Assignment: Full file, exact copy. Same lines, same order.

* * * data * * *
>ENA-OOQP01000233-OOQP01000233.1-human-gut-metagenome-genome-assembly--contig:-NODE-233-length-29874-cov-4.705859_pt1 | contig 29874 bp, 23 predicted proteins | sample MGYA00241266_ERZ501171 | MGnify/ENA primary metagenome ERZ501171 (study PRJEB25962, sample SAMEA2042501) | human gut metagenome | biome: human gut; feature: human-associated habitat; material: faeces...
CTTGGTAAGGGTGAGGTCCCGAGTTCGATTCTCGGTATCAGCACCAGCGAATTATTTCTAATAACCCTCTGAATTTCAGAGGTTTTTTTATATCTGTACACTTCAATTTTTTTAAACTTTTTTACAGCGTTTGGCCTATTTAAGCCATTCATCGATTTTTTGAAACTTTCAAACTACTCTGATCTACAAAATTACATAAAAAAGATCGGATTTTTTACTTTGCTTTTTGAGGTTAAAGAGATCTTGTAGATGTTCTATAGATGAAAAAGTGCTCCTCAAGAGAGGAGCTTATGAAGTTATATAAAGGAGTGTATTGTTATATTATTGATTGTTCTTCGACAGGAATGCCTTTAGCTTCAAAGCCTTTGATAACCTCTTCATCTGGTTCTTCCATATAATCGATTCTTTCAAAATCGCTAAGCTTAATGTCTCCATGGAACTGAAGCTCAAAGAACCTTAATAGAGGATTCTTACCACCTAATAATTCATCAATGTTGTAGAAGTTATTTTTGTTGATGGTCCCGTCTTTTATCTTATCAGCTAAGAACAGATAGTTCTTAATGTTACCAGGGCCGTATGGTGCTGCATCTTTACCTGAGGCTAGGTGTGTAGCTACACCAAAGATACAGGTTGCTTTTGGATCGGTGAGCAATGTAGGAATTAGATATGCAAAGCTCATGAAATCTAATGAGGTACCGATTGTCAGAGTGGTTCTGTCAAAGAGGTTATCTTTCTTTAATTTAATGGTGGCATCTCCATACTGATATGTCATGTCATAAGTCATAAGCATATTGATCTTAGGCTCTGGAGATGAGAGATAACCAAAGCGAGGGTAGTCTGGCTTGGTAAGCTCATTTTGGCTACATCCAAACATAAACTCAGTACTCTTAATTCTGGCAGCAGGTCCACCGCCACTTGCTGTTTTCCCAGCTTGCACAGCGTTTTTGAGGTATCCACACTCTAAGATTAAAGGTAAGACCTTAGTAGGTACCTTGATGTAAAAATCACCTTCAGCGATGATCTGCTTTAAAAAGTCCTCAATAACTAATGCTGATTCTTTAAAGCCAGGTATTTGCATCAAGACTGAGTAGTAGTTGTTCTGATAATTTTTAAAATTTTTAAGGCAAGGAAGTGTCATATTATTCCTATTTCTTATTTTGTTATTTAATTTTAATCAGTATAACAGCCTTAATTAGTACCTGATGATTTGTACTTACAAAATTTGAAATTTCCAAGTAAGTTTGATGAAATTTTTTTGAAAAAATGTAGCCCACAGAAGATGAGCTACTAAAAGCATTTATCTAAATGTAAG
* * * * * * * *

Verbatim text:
>ENA-OOQP01000233-OOQP01000233.1-human-gut-metagenome-genome-assembly--contig:-NODE-233-length-29874-cov-4.705859_pt1 | contig 29874 bp, 23 predicted proteins | sample MGYA00241266_ERZ501171 | MGnify/ENA primary metagenome ERZ501171 (study PRJEB25962, sample SAMEA2042501) | human gut metagenome | biome: human gut; feature: human-associated habitat; material: faeces...
CTTGGTAAGGGTGAGGTCCCGAGTTCGATTCTCGGTATCAGCACCAGCGAATTATTTCTAATAACCCTCTGAATTTCAGAGGTTTTTTTATATCTGTACACTTCAATTTTTTTAAACTTTTTTACAGCGTTTGGCCTATTTAAGCCATTCATCGATTTTTTGAAACTTTCAAACTACTCTGATCTACAAAATTACATAAAAAAGATCGGATTTTTTACTTTGCTTTTTGAGGTTAAAGAGATCTTGTAGATGTTCTATAGATGAAAAAGTGCTCCTCAAGAGAGGAGCTTATGAAGTTATATAAAGGAGTGTATTGTTATATTATTGATTGTTCTTCGACAGGAATGCCTTTAGCTTCAAAGCCTTTGATAACCTCTTCATCTGGTTCTTCCATATAATCGATTCTTTCAAAATCGCTAAGCTTAATGTCTCCATGGAACTGAAGCTCAAAGAACCTTAATAGAGGATTCTTACCACCTAATAATTCATCAATGTTGTAGAAGTTATTTTTGTTGATGGTCCCGTCTTTTATCTTATCAGCTAAGAACAGATAGTTCTTAATGTTACCAGGGCCGTATGGTGCTGCATCTTTACCTGAGGCTAGGTGTGTAGCTACACCAAAGATACAGGTTGCTTTTGGATCGGTGAGCAATGTAGGAATTAGATATGCAAAGCTCATGAAATCTAATGAGGTACCGATTGTCAGAGTGGTTCTGTCAAAGAGGTTATCTTTCTTTAATTTAATGGTGGCATCTCCATACTGATATGTCATGTCATAAGTCATAAGCATATTGATCTTAGGCTCTGGAGATGAGAGATAACCAAAGCGAGGGTAGTCTGGCTTGGTAAGCTCATTTTGGCTACATCCAAACATAAACTCAGTACTCTTAATTCTGGCAGCAGGTCCACCGCCACTTGCTGTTTTCCCAGCTTGCACAGCGTTTTTGAGGTATCCACACTCTAAGATTAAAGGTAAGACCTTAGTAGGTACCTTGATGTAAAAATCACCTTCAGCGATGATCTGCTTTAAAAAGTCCTCAATAACTAATGCTGATTCTTTAAAGCCAGGTATTTGCATCAAGACTGAGTAGTAGTTGTTCTGATAATTTTTAAAATTTTTAAGGCAAGGAAGTGTCATATTATTCCTATTTCTTATTTTGTTATTTAATTTTAATCAGTATAACAGCCTTAATTAGTACCTGATGATTTGTACTTACAAAATTTGAAATTTCCAAGTAAGTTTGATGAAATTTTTTTGAAAAAATGTAGCCCACAGAAGATGAGCTACTAAAAGCATTTATCTAAATGTAAG